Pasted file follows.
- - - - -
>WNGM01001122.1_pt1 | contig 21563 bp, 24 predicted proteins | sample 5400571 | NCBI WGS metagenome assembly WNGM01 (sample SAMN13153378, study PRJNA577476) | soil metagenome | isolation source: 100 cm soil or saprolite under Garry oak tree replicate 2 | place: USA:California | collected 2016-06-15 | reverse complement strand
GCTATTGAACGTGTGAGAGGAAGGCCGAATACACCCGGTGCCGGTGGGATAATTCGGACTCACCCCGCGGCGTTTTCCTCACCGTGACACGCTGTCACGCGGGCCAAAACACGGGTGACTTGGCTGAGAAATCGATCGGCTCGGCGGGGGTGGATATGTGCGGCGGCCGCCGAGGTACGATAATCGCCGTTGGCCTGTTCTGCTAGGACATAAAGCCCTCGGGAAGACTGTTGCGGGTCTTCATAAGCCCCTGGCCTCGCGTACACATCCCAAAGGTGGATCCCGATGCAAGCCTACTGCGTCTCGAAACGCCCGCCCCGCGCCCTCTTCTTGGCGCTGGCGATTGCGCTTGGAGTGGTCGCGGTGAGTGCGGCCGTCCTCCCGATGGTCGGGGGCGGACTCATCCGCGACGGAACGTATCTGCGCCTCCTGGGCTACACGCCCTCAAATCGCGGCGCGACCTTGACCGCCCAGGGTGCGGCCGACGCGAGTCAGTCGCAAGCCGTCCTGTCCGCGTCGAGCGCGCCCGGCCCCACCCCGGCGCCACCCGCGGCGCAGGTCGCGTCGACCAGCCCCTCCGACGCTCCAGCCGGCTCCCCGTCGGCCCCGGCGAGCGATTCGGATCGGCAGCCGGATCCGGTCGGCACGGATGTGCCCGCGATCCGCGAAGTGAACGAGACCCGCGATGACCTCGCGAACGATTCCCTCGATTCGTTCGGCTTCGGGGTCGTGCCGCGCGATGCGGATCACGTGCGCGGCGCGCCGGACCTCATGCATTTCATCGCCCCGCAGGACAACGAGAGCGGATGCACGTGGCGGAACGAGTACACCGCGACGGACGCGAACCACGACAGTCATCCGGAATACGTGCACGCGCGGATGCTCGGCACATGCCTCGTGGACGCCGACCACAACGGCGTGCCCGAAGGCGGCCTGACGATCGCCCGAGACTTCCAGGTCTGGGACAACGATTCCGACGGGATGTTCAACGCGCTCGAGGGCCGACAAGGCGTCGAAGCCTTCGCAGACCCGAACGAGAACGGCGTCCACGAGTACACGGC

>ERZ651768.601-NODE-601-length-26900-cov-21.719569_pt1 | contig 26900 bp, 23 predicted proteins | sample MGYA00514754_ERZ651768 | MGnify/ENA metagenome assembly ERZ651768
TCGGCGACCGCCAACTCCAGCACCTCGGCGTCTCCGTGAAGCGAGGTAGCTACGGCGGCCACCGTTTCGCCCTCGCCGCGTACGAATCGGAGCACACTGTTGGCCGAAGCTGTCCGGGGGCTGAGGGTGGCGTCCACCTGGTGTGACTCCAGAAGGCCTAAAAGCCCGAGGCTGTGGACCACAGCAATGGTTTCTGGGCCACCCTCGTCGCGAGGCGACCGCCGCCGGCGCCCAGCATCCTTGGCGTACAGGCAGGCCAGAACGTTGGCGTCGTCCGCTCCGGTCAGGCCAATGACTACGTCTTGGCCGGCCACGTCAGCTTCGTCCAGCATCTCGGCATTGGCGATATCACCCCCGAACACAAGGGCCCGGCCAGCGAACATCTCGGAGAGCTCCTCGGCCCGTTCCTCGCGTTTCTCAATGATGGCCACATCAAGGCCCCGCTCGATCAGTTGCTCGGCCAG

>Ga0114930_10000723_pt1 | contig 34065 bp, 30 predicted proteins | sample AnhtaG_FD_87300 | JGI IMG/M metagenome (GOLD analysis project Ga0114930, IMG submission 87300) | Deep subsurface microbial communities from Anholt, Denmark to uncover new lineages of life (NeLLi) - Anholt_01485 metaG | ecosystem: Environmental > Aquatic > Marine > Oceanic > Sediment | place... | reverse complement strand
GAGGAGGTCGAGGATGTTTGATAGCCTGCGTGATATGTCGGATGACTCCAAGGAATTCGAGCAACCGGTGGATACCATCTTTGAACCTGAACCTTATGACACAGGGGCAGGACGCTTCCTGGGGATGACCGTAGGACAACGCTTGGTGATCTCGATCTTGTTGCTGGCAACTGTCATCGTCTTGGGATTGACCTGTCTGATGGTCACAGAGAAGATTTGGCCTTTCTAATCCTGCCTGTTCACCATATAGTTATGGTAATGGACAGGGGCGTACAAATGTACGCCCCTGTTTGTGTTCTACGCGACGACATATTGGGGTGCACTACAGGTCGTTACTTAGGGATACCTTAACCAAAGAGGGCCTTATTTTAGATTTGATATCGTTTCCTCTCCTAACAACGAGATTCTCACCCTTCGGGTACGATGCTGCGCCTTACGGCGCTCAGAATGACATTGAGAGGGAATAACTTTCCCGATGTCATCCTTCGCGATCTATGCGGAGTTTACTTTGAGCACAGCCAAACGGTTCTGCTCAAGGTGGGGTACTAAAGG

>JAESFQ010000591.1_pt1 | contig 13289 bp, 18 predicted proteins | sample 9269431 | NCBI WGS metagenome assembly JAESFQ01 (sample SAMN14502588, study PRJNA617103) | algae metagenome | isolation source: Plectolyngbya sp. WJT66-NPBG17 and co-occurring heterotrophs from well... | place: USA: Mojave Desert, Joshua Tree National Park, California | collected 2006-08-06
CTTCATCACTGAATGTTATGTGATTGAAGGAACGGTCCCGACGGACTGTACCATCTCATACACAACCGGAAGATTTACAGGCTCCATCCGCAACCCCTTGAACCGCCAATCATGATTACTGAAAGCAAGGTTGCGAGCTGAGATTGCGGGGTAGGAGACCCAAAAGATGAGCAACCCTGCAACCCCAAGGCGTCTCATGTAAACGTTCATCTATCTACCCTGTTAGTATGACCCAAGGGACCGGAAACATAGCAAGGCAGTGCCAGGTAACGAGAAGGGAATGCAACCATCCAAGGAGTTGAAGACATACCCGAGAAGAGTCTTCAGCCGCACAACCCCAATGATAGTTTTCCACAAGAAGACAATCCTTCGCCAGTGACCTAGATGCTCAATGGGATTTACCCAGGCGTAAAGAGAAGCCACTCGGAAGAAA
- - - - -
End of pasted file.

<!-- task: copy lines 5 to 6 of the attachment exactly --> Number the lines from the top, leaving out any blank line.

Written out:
>Ga0114930_10000723_pt1 | contig 34065 bp, 30 predicted proteins | sample AnhtaG_FD_87300 | JGI IMG/M metagenome (GOLD analysis project Ga0114930, IMG submission 87300) | Deep subsurface microbial communities from Anholt, Denmark to uncover new lineages of life (NeLLi) - Anholt_01485 metaG | ecosystem: Environmental > Aquatic > Marine > Oceanic > Sediment | place... | reverse complement strand
GAGGAGGTCGAGGATGTTTGATAGCCTGCGTGATATGTCGGATGACTCCAAGGAATTCGAGCAACCGGTGGATACCATCTTTGAACCTGAACCTTATGACACAGGGGCAGGACGCTTCCTGGGGATGACCGTAGGACAACGCTTGGTGATCTCGATCTTGTTGCTGGCAACTGTCATCGTCTTGGGATTGACCTGTCTGATGGTCACAGAGAAGATTTGGCCTTTCTAATCCTGCCTGTTCACCATATAGTTATGGTAATGGACAGGGGCGTACAAATGTACGCCCCTGTTTGTGTTCTACGCGACGACATATTGGGGTGCACTACAGGTCGTTACTTAGGGATACCTTAACCAAAGAGGGCCTTATTTTAGATTTGATATCGTTTCCTCTCCTAACAACGAGATTCTCACCCTTCGGGTACGATGCTGCGCCTTACGGCGCTCAGAATGACATTGAGAGGGAATAACTTTCCCGATGTCATCCTTCGCGATCTATGCGGAGTTTACTTTGAGCACAGCCAAACGGTTCTGCTCAAGGTGGGGTACTAAAGG